The champion of creative software for professionals heads to a company that seems to have forgotten about professional software.
With the release of their latest financials, Adobe posted revenues of just over $1 billion and has beat estimates. The company has signed up almost a half million people for their Creative Cloud services, and in an SEC 8-K release, the company revealed that CTO Kevin Lynch is going to Apple.
This is a natural move for Lynch, but a shocker nonetheless. Early in his career, Lynch developed software for Apple including FrameMaker, which was later acquired by Adobe. He also worked at an Apple spin off, General Magic, an early pioneer in portable devices. General Magic’s products floundered in a market that was awash in the first wave of portables including Apple’s own Newton device, developed by Apple after the spin out of General Magic.
Lynch joined Macromedia in 1996 and led the development of tools for Web publishing including Dreamweaver. He came to Adobe with Shantanu Narayen and the Macromedia acquisition and the two have led Adobe into the cloud with determined bravery and conviction.
Historically Adobe has had close ties with Apple, even if those ties have become bare threads of necessity these days. Lynch loyally defended Adobe’s Flash technology against Apple’s Steve Jobs attack on its relevance in the modern age of interactive computing and devices. At the same time, Adobe has transitioned to HTML 5 as rapidly as any company.
At this stage of the game, Apple needs Kevin Lynch more than Kevin Lynch needs Adobe. He has accomplished a great deal in helping push Adobe up into the cloud and to evangelized the future of the cloud-based workflows for creative people and companies. He has functioned as the public face of Adobe’s greek tribe, but the CTO isn’t in the trenches. Adobe has a network of talented business unit heads who are in charge of product development. The company says they will not be replacing the CTO position but Bryan Lamkin, senior vice president and GM of Creative Solutions, will step up to lead cross company R&D, technology initiatives, and corporate development at Adobe. Lamkin was at Adobe for 14 years. He had his fingers in all of Adobe’s important pies including imaging and video. He left in 2009 to have adventures at Yahoo and Clover, but he has returned to Adobe in 2012.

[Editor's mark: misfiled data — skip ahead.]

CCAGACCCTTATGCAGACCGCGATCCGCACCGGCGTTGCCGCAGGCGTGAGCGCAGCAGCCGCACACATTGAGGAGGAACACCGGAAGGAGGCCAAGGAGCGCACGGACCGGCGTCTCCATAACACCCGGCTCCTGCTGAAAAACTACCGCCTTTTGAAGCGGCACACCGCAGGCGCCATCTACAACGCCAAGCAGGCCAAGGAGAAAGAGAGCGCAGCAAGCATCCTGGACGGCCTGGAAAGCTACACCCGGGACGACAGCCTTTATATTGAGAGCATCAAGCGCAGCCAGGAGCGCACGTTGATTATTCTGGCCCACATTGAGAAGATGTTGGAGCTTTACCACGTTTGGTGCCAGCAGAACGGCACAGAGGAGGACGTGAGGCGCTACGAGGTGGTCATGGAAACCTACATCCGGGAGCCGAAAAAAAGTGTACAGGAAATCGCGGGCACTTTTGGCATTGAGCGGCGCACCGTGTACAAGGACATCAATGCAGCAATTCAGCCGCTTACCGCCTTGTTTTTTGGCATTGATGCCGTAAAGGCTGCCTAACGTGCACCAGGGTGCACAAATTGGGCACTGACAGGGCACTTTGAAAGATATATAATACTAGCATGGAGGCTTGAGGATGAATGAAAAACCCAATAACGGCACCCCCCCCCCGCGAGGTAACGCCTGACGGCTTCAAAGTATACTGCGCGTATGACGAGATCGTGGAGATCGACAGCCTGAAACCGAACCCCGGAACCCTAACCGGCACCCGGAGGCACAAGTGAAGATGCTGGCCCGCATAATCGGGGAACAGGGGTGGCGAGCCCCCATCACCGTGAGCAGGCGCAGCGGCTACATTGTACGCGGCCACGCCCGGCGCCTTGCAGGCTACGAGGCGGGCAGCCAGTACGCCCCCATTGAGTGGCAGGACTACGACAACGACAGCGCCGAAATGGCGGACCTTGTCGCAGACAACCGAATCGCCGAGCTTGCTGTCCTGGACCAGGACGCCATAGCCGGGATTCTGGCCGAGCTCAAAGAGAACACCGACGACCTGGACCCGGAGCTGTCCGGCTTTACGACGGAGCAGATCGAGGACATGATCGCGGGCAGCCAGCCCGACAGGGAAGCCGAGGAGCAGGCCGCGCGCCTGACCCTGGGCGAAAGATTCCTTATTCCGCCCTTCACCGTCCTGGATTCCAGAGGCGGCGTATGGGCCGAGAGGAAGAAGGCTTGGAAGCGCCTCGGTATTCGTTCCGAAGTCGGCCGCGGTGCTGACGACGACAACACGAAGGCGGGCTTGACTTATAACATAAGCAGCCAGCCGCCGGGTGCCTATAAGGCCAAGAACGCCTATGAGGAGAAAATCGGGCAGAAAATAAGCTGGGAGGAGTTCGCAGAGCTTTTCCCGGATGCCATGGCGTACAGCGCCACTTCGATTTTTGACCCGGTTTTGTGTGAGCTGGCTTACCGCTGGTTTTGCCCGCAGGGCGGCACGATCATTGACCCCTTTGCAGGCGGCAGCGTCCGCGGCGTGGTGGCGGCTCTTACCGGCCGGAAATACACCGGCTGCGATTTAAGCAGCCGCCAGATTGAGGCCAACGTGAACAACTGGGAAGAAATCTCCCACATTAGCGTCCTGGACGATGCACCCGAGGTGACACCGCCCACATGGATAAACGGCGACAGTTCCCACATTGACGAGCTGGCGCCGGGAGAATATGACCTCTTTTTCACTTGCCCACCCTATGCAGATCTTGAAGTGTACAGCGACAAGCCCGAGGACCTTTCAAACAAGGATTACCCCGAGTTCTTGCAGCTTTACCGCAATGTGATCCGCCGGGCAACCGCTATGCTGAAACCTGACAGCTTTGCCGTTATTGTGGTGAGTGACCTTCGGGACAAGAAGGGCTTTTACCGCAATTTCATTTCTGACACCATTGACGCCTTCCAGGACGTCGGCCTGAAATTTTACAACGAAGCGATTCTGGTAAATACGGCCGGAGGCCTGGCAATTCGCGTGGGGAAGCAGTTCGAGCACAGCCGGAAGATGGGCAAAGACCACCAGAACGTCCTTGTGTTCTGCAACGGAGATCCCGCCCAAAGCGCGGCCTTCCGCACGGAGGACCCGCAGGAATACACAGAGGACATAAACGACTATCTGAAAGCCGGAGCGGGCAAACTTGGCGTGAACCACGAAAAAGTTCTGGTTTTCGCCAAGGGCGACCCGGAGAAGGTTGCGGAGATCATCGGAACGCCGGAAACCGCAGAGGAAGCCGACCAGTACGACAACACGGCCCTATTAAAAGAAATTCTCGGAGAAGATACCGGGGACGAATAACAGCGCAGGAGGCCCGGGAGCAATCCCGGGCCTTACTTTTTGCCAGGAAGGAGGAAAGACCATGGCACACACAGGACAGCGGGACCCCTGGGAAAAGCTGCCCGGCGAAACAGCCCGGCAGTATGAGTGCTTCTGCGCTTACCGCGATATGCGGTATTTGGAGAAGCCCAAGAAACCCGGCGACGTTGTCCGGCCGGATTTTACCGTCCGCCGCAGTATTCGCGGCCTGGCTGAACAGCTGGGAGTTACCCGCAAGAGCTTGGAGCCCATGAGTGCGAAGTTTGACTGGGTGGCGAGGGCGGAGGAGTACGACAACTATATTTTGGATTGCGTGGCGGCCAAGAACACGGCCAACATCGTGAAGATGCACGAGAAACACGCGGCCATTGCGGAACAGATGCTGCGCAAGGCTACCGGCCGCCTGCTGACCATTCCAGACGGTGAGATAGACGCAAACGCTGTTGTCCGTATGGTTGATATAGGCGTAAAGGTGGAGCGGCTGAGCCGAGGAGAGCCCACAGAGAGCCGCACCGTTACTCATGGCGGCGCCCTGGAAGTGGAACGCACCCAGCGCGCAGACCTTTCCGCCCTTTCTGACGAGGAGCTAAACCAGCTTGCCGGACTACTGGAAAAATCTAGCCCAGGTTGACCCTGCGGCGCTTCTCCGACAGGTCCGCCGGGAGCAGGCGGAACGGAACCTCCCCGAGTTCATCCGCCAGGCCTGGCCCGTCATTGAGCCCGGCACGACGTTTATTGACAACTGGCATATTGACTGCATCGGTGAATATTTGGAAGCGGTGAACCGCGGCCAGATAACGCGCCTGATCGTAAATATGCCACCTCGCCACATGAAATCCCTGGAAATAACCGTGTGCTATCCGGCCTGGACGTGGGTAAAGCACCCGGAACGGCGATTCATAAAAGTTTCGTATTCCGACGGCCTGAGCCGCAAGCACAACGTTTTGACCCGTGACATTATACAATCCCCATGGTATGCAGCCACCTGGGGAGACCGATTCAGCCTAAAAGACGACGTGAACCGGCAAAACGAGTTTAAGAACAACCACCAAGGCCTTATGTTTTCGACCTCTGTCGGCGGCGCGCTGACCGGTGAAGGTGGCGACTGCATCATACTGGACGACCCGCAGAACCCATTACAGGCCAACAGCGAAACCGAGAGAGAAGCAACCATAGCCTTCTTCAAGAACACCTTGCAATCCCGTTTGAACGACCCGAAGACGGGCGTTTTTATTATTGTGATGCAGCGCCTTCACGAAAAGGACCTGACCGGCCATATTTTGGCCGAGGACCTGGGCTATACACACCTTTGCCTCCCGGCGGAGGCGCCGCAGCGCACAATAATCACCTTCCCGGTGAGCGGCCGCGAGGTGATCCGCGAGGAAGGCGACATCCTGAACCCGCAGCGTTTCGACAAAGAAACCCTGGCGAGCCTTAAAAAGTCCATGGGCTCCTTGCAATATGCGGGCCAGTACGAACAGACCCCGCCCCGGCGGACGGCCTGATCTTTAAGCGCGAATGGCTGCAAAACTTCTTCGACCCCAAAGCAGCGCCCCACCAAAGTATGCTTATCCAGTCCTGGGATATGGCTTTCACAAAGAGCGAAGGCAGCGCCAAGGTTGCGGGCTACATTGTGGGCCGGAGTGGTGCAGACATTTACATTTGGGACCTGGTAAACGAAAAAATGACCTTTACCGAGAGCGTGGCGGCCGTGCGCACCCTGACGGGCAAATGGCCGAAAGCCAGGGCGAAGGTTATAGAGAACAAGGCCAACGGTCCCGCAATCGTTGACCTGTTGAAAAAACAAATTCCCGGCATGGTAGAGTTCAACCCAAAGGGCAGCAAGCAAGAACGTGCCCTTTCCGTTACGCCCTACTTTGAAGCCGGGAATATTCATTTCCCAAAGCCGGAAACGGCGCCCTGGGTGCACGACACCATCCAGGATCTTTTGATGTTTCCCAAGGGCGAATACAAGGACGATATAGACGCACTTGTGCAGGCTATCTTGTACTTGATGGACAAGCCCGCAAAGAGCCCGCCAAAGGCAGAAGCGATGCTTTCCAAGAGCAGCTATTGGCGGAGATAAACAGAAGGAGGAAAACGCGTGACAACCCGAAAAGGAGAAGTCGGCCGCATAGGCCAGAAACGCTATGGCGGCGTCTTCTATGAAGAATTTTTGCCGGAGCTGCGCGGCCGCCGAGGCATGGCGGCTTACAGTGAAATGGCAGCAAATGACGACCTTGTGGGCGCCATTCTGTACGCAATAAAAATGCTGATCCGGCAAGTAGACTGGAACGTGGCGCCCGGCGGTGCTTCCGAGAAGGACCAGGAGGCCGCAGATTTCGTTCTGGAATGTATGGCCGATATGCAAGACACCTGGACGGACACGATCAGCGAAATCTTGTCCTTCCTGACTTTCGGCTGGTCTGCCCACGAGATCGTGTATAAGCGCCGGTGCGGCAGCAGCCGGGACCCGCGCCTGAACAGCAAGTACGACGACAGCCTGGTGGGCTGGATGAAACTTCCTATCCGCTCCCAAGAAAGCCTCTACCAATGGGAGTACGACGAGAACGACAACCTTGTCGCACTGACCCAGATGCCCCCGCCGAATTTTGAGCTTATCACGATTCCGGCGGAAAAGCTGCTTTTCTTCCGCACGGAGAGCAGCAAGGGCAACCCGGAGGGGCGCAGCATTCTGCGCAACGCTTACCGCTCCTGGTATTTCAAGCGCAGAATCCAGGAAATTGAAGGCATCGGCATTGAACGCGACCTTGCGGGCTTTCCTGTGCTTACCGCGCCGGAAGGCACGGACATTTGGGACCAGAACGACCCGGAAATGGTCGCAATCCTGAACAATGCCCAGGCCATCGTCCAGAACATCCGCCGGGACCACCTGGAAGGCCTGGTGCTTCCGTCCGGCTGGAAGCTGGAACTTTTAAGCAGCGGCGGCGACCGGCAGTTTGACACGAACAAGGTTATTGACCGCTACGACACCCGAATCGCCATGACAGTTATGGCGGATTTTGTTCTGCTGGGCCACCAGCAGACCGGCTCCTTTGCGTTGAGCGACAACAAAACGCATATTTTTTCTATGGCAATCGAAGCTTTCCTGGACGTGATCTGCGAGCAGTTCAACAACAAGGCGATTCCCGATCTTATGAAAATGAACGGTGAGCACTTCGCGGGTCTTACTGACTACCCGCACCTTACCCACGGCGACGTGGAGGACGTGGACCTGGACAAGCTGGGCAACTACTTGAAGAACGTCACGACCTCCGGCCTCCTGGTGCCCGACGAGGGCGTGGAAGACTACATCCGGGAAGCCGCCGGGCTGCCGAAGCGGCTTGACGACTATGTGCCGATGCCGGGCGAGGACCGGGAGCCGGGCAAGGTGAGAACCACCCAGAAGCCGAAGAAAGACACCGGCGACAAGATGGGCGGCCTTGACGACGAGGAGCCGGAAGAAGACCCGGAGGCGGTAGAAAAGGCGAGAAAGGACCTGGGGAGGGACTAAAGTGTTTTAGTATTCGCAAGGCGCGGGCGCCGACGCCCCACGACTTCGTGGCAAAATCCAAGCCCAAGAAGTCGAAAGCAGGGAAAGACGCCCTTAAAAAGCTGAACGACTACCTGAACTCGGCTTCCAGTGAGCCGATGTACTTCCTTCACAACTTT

Apple in the meantime has been floundering on several fronts even as it has dominated the mobile world. The company has all but abandoned its loyal army of creative professionals. And, even on the mobile side, it has had some notable software failures most evident in the flawed Maps app for iOS, which even the company admitted was dangerous and CEO Tim Cook issued an apology. The debacle led the the departure of Scott Forstall, and highlighted personality clashes in the executive ranks of Apple’s development teams. Apple’s vaunted software expertise has been on the wane in some areas, whether the company wants to admit it or not.
So far, we haven’t gotten a call on Apple’s plans for the future. We’re still waiting. What has been announced is that Lynch is joining the company as Vice President of Technology and he’ll be reporting to Bob Mansfield. Mansfield, you’ll remember was headed out the door at Apple, looking forward to a happy retirement, but he was called back to duty with the departure of Forstall, or at least that’s the general interpretation.
For Lynch, this is a fabulous opportunity to help rebuild and lead an innovative giant into new territory. He’s got expertise and interests firmly established in mobile; he comes from one of the most important companies in the content creation universe, and partnered with Adobe CEO Narayen, he’s displayed a willingness to go for broke. Can’t wait to watch this play out.